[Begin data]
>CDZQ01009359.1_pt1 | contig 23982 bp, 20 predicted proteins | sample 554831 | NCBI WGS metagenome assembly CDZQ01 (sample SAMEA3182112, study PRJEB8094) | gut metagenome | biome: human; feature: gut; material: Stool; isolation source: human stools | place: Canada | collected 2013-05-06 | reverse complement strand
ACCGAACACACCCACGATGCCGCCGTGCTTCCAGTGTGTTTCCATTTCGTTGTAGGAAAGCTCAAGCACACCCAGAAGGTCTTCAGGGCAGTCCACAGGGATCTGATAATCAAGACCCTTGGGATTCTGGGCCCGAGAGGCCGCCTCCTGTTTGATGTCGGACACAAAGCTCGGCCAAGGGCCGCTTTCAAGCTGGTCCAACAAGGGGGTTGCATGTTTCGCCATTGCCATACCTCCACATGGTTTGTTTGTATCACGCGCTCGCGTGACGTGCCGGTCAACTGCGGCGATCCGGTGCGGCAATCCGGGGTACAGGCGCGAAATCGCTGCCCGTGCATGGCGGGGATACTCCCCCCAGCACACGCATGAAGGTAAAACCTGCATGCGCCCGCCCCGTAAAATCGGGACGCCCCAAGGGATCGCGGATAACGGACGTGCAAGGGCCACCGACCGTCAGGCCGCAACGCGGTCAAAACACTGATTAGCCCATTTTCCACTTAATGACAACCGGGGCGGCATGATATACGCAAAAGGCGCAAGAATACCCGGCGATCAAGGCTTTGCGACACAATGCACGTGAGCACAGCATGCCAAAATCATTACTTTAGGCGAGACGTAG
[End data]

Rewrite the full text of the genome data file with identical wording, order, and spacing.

>CDZQ01009359.1_pt1 | contig 23982 bp, 20 predicted proteins | sample 554831 | NCBI WGS metagenome assembly CDZQ01 (sample SAMEA3182112, study PRJEB8094) | gut metagenome | biome: human; feature: gut; material: Stool; isolation source: human stools | place: Canada | collected 2013-05-06 | reverse complement strand
ACCGAACACACCCACGATGCCGCCGTGCTTCCAGTGTGTTTCCATTTCGTTGTAGGAAAGCTCAAGCACACCCAGAAGGTCTTCAGGGCAGTCCACAGGGATCTGATAATCAAGACCCTTGGGATTCTGGGCCCGAGAGGCCGCCTCCTGTTTGATGTCGGACACAAAGCTCGGCCAAGGGCCGCTTTCAAGCTGGTCCAACAAGGGGGTTGCATGTTTCGCCATTGCCATACCTCCACATGGTTTGTTTGTATCACGCGCTCGCGTGACGTGCCGGTCAACTGCGGCGATCCGGTGCGGCAATCCGGGGTACAGGCGCGAAATCGCTGCCCGTGCATGGCGGGGATACTCCCCCCAGCACACGCATGAAGGTAAAACCTGCATGCGCCCGCCCCGTAAAATCGGGACGCCCCAAGGGATCGCGGATAACGGACGTGCAAGGGCCACCGACCGTCAGGCCGCAACGCGGTCAAAACACTGATTAGCCCATTTTCCACTTAATGACAACCGGGGCGGCATGATATACGCAAAAGGCGCAAGAATACCCGGCGATCAAGGCTTTGCGACACAATGCACGTGAGCACAGCATGCCAAAATCATTACTTTAGGCGAGACGTAG